A Flight Tested Solution To Patient Safety Problems
News that hospital patients in Minnesota are no safer today than a decade ago comes as no surprise to those trying to reduce medical errors and injuries. The drive to make hospitalization less risky began in 1999, when a study by the prestigious Institute of Medicine estimated that more than 100,000 patients suffer from avoidable harm each year.
Since then, hundreds of millions of dollars has been spent on new patient safety initiatives of all kinds. Unfortunately, as The Star Tribune confirmed last month, hospitals are still the scene of too many botched procedures and preventable falls, infections, and misdiagnoses. What explains the persistence of failure that adds billions to our nation’s health care bill, costs many patients their lives, and leaves others with new medical problems?
Many well-intentioned safety efforts have fallen short because doctors, administrators, and other staff resist necessary changes in the hierarchical and often dysfunctional culture of hospital work. Patients get hurt or become even sicker when doctors, nurses, and other hospital staff fail to share information, don’t work effectively in teams, or ignore mechanisms – like hand-washing to prevent infection –designed to minimize human error. In too many hospital chains, fragmentation of care is an institutional shortcoming both endemic and unacceptable.
In our view, the quality of patient care in America won’t get better until the healthcare industry embraces the flight-tested model of teamwork training and workplace cooperation that has drastically reduced the dangers of commercial air travel.
In response to a series of horrific crashes four decades ago, the airlines didn’t just develop better safety checklists or new equipment to detect impending mechanical failures. The entire industry was compelled to adopt new safety protocols, known as Crew Resource Management. (CRM). As a result, flying today is safer than ever before—for airline crews and their passengers
CRM teaches those working in the cockpit, cabin, on the ground and in air traffic control how to communicate and cooperate. It requires everyone to solicit and listen to relevant safety information from other employees, regardless of their rank or job responsibility as well as to use standardized procedures that assure safety. Annual CRM training is now mandated for all flight personnel by the Federal Aviation Administration. Airline unions, like the Airline Pilots Association and the Association of Flight Attendants, have been heavily involved in the implementation and success of the program.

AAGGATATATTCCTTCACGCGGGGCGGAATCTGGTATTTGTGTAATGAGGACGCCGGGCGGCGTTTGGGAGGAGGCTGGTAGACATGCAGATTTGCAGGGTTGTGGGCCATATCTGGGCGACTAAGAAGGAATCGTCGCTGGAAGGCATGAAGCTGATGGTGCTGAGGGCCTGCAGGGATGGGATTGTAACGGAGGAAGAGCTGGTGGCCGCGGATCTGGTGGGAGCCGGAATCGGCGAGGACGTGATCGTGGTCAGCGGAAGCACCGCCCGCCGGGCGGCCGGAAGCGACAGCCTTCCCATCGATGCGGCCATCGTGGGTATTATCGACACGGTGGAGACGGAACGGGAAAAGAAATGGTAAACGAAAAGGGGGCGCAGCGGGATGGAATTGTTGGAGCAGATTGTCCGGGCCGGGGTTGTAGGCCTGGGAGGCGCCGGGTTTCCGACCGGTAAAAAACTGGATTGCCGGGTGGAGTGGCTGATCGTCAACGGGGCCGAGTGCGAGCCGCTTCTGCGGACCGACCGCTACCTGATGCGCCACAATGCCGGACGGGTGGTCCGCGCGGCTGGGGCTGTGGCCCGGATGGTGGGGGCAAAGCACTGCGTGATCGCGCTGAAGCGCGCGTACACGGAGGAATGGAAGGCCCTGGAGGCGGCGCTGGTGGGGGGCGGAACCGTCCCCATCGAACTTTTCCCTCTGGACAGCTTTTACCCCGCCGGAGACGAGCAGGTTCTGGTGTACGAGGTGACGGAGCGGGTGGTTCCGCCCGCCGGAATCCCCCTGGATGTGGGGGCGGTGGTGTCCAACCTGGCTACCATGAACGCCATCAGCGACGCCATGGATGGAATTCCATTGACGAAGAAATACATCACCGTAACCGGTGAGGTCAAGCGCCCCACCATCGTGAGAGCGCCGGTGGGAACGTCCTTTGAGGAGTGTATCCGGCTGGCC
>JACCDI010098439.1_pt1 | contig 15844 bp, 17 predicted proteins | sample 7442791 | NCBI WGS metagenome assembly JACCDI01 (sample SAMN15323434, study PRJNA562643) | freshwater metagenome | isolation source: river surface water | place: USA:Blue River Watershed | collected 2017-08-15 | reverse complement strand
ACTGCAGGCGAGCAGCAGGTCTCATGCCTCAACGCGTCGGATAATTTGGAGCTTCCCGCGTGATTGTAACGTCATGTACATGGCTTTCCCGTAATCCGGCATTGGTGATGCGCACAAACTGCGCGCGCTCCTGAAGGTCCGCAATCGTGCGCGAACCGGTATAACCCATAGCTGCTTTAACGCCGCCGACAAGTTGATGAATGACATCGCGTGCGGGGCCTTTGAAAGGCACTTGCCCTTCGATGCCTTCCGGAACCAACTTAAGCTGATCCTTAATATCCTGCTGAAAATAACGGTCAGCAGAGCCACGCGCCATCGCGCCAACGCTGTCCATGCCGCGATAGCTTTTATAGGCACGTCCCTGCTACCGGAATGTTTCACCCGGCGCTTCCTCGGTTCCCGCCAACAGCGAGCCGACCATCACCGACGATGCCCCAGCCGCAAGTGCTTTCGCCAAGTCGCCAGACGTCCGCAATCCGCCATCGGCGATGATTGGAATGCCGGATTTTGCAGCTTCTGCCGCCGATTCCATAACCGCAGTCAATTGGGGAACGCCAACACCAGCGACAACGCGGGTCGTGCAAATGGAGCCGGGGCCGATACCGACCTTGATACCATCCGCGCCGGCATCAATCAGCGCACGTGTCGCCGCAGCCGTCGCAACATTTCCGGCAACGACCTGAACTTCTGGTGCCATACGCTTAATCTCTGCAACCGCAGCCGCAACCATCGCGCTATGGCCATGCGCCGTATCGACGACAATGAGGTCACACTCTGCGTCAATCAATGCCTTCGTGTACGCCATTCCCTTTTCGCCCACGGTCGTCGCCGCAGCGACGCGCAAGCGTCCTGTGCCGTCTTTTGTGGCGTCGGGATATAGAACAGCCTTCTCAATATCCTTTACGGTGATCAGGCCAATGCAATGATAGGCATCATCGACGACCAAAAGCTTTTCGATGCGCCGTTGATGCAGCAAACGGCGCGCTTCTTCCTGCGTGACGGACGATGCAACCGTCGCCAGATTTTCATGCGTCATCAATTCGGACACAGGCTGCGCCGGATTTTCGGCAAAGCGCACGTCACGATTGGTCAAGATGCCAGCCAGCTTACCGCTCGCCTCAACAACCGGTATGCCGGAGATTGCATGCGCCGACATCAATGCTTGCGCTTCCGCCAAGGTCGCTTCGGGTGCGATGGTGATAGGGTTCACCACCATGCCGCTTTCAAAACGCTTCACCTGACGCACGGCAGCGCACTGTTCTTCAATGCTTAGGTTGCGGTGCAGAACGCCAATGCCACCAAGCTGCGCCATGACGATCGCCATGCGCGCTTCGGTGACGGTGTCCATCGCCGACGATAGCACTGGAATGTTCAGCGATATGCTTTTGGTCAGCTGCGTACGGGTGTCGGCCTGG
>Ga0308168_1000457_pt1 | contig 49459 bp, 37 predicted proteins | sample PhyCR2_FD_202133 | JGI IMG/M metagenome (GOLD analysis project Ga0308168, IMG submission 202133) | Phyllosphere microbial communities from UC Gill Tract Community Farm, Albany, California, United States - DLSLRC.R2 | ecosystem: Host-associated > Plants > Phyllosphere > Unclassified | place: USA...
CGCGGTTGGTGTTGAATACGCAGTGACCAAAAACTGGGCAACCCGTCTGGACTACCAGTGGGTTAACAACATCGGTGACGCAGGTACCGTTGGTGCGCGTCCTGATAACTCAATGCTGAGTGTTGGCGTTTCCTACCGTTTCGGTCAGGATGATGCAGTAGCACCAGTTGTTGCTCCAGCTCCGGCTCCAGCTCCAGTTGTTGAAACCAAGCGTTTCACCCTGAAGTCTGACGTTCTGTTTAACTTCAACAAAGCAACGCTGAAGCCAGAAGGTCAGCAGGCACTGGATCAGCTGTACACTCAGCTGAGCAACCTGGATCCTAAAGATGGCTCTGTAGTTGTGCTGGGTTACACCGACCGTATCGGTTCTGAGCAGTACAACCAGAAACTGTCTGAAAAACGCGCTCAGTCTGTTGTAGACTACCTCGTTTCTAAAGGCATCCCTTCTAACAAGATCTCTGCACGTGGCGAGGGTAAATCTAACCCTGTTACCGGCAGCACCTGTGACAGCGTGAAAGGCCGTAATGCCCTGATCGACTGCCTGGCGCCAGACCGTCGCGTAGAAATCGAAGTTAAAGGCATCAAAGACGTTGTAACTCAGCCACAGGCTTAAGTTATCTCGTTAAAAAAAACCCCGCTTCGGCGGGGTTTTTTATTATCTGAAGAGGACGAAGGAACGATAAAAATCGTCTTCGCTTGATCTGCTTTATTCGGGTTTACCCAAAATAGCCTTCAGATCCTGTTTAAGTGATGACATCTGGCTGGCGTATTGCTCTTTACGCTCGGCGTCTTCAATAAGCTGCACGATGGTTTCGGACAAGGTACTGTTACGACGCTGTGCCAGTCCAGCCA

Whatever other job-related complaints they may have, any longtime pilot, flight attendant, or air traffic controller will vouch for difference that CRM has made in their industry. One of CRM’s leading advocates is Captain Chesley “Sully” Sullenberger, who arguably became the most famous pilot in America after his landing of a crippled US Airways jet in the Hudson River four years ago. Since retired, he is now helping hospitals incorporate CRM methods into their patient safety programs.
“Not long ago,” Sullenberger says, “there were captains in out cockpits who acted liked gods with a little ‘g’ and cowboys with a capital ‘C.’ You questioned the captain’s authority at your own peril, even if you were a fellow pilot.”
When CRM first emerged, some captains worried it would undermine their authority. According to Sullenberger, “others, like some doctors today, felt they didn’t need to learn the ‘soft skills’ of better communication and respectful interaction with co-workers.” Yet the consensus today is “that our cockpit management decisions are far better when we have regular input and information from all members of our aviation team, in the air and on the ground.”
Even where hospitals have realized the need for more “inter-professional training,” few have created a similar environment in which staff members feel free to challenge a physician or complain to an administrator. In medical schools and on the job, most doctors are not encouraged, much less required, to consult with skilled and experienced members of the same health care team who may have life-saving in-put.
Many tragedies could be averted and patient care improved if health care fully applied the lessons of aviation teamwork and safety. In our hospitals, it’s time to go beyond the checklist and actually reduce the terrible financial and human toll of avoidable medical errors.